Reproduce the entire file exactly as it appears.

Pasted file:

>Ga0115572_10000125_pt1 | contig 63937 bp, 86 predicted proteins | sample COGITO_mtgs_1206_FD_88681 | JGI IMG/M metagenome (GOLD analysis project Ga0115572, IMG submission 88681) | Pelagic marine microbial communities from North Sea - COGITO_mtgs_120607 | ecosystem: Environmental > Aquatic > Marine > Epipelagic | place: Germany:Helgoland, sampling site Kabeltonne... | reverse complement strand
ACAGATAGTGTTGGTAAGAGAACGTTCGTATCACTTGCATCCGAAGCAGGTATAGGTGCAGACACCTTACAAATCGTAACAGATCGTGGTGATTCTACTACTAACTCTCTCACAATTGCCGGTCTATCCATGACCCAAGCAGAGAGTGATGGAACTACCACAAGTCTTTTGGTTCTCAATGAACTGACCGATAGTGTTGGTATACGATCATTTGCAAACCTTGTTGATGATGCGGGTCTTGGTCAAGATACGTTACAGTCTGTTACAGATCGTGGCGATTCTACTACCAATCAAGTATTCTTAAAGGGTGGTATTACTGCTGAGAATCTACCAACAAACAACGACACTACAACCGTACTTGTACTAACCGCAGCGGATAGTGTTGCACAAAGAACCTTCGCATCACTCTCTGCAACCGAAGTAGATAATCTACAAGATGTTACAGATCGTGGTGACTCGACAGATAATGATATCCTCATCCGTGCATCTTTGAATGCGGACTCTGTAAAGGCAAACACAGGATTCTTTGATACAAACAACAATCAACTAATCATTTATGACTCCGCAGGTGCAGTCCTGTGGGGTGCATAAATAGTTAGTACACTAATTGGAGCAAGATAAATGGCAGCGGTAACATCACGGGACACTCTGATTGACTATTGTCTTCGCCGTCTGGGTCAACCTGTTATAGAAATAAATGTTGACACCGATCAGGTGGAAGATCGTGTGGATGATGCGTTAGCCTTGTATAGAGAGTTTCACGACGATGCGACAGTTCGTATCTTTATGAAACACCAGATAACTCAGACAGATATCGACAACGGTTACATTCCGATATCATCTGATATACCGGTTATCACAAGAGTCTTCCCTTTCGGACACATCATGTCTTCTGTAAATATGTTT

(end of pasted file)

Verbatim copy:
>Ga0115572_10000125_pt1 | contig 63937 bp, 86 predicted proteins | sample COGITO_mtgs_1206_FD_88681 | JGI IMG/M metagenome (GOLD analysis project Ga0115572, IMG submission 88681) | Pelagic marine microbial communities from North Sea - COGITO_mtgs_120607 | ecosystem: Environmental > Aquatic > Marine > Epipelagic | place: Germany:Helgoland, sampling site Kabeltonne... | reverse complement strand
ACAGATAGTGTTGGTAAGAGAACGTTCGTATCACTTGCATCCGAAGCAGGTATAGGTGCAGACACCTTACAAATCGTAACAGATCGTGGTGATTCTACTACTAACTCTCTCACAATTGCCGGTCTATCCATGACCCAAGCAGAGAGTGATGGAACTACCACAAGTCTTTTGGTTCTCAATGAACTGACCGATAGTGTTGGTATACGATCATTTGCAAACCTTGTTGATGATGCGGGTCTTGGTCAAGATACGTTACAGTCTGTTACAGATCGTGGCGATTCTACTACCAATCAAGTATTCTTAAAGGGTGGTATTACTGCTGAGAATCTACCAACAAACAACGACACTACAACCGTACTTGTACTAACCGCAGCGGATAGTGTTGCACAAAGAACCTTCGCATCACTCTCTGCAACCGAAGTAGATAATCTACAAGATGTTACAGATCGTGGTGACTCGACAGATAATGATATCCTCATCCGTGCATCTTTGAATGCGGACTCTGTAAAGGCAAACACAGGATTCTTTGATACAAACAACAATCAACTAATCATTTATGACTCCGCAGGTGCAGTCCTGTGGGGTGCATAAATAGTTAGTACACTAATTGGAGCAAGATAAATGGCAGCGGTAACATCACGGGACACTCTGATTGACTATTGTCTTCGCCGTCTGGGTCAACCTGTTATAGAAATAAATGTTGACACCGATCAGGTGGAAGATCGTGTGGATGATGCGTTAGCCTTGTATAGAGAGTTTCACGACGATGCGACAGTTCGTATCTTTATGAAACACCAGATAACTCAGACAGATATCGACAACGGTTACATTCCGATATCATCTGATATACCGGTTATCACAAGAGTCTTCCCTTTCGGACACATCATGTCTTCTGTAAATATGTTT